Syrian security forces have shot dead at least 800 civilians since pro-democracy protests erupted seven weeks ago, Syrian rights groups Sawasiah said on Saturday.
- Syria tanks storm coastal Sunni district of as protests persist
- U.S. threatens additional Syria sanctions as violent crackdowns continue
- Witnesses: 25 killed by Syria security forces during Friday protests
The organization, which was founded by jailed human rights lawyer Mohannad al-Hassani, said in a statement sent to Reuters it had the names of the 800 civilians killed. Among them were 220 killed in a tank-backed army attack on the city of Daraa.
On Saturday, Syrian tanks stormed the mostly Sunni city of Banias, a rights campaigner said, raising sectarian tensions in a country swept by protests against the rule of President Bashar Assad, an Allawite.
At least six civilians were killed in the attack, including four women, human rights campaigners said.
The Syrian Observatory for Human Rights confirmed the death toll. The Observatory said the six where killed during the attack on Banias and demanded the Syrian authorities allow an independent committee to investigate the deaths.
The attack on Banias came hours after the United States, reacting to the death of 27 protesters on Friday, threatened to take new steps against Syria's rulers unless they stopped killing and harassing their people.
The army entered Banias, a coastal city of 50,000 people, from three directions, advancing into Sunni districts but not Alawite neighbourhoods, the campaigner said.
Most communication with Banias has been cut but the campaigner said he was able to contact several residents.
"Residents are reporting the sound of heavy gunfire and seeing Syrian navy boats off the Banias coast. Sunni and mixed neighborhoods are totally besieged now," said the campaigner, who did not want to be identified.
Banias has seen some of the most persistent demonstrations since an uprising erupted in the southern city of Daraa seven weeks ago demanding political freedom and an end to corruption.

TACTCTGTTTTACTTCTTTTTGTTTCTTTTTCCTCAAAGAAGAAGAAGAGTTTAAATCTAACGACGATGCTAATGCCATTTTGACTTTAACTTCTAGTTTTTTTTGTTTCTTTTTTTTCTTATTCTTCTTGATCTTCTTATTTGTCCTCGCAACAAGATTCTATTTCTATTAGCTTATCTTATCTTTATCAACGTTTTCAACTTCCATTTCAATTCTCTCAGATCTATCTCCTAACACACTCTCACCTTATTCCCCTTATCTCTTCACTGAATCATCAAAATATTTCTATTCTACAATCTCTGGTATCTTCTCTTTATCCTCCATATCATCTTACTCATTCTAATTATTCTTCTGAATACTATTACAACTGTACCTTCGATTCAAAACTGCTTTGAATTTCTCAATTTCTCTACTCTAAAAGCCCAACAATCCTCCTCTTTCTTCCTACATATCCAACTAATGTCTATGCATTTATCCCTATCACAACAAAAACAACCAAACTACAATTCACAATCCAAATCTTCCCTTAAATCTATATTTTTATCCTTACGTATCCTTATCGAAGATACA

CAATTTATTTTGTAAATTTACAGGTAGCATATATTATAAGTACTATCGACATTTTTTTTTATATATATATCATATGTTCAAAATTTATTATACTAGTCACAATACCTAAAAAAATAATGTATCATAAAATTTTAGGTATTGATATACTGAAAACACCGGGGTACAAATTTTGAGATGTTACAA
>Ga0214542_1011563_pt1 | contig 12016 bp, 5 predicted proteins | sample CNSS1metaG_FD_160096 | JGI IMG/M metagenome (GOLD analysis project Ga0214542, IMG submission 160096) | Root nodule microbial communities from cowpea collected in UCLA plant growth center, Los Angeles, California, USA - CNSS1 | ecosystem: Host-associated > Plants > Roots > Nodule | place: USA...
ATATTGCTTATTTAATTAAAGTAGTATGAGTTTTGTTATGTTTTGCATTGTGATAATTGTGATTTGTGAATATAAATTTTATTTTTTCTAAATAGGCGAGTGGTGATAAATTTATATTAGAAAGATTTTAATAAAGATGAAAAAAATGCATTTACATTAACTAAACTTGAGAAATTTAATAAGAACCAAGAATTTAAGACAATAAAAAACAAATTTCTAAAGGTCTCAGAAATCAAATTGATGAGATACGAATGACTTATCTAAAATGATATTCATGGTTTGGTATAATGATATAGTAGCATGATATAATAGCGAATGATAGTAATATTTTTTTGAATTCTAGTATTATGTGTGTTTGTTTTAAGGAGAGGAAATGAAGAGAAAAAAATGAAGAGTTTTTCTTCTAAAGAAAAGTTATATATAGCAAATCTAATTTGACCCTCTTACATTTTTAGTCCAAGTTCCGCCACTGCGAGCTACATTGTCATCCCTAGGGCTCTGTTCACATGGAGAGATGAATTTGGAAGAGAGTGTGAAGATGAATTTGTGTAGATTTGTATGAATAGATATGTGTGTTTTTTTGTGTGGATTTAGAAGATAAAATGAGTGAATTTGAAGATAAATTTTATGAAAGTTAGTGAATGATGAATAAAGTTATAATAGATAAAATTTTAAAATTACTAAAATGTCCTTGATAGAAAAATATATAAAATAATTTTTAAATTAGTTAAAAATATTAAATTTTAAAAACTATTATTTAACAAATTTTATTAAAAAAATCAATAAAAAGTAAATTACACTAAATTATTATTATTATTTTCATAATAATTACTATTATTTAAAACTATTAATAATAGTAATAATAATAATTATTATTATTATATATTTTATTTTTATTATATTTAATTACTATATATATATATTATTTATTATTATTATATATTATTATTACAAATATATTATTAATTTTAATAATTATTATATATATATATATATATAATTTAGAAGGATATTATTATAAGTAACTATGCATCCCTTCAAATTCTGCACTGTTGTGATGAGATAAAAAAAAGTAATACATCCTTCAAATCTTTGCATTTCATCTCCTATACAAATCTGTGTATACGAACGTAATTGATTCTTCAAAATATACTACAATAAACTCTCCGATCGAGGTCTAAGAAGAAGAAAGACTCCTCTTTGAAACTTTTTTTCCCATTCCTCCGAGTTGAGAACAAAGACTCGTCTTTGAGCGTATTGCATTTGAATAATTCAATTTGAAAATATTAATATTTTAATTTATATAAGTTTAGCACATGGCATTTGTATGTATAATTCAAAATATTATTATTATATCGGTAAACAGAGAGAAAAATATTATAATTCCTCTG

Authorities said the coastal city was a "center of Salafist terrorism" and said armed groups had killed soldiers near the city. Salafism is an ultra-conservative brand Sunni Islam.
Civic leaders in Banias, issued a statement denying the accusation and saying the authorities were trying to spread fear among Alawites, who occupy most senior positions in the army and security apparatus.
Assad said the protesters were part of a foreign conspiracy to cause sectarian strife.
His father Hafez Assad brutally suppressed an armed Islamist uprising in 1982 in which 30,000 people were killed.
Mostly Sunni districts of Banias have been under the control of protesters since Assad loyalists, known as "al-shabbiha", fired at residents from speeding cars on April 10, after a large demonstration that demanded the "overthrow of the regime".
International criticism has mounted against Assad, who is trying to maintain his family's four-decade grip on power in the country of 20 million.
European Union governments agreed on Friday to impose asset freezes and travel restrictions on up to 14 Syrian officials and to impose sanctions in response to Assad's violent crackdown.
The United States imposed sanctions of its own last week against some figures in the Syrian government. On Friday it threatened to step up the pressure to try to stop the violence.
Officials give a lower death toll and say half the fatalities have been soldiers and police, blaming "armed terrorist groups" for the violence. They say demonstrators are few in number and do not represent the majority of Syrians.
"The United States believes that Syria's deplorable actions toward its people warrant a strong international response," White House press secretary Jay Carney said in a statement.
"Absent significant change in the Syrian government's current approach, including an end to the government's killing of protesters ... the United States and its international partners will take additional steps to make clear our strong opposition to the Syrian government's treatment of its people."
Protests broke out after Friday prayers in cities across Syria, from Banias on the Mediterranean coast to Qamishly in the Kurdish east, demanding an end to Assad's autocratic rule. Friday's bloodiest confrontation was in the city of Homs where 15 protesters were killed, activist Ammar Qurabi said.
State news agency SANA said on Saturday that "terrorist groups" had killed 11 soldiers and policemen in Homs, listing the names of those dead. The figure was put at 5 on Friday.
Wissam Tarif an activist outside Syria said witnesses told him nine soldiers defected in Homs to the protesters and may have clashed with other troops.
Four protesters were killed by security forces in Deir al-Zor, a local tribal leader said, the first deaths reported from the region which produces most of Syria's 380,000 barrels
per day of oil in seven weeks of unrest.
A Western diplomat said 7,000 people had been arrested since the demonstrations broke out on March 18 in Daraa, where an ultra-loyalist division led by Assad's brother Maher shelled and machinegunned the old quarter last Saturday, residents said.
The United States condemned the assault as "barbaric".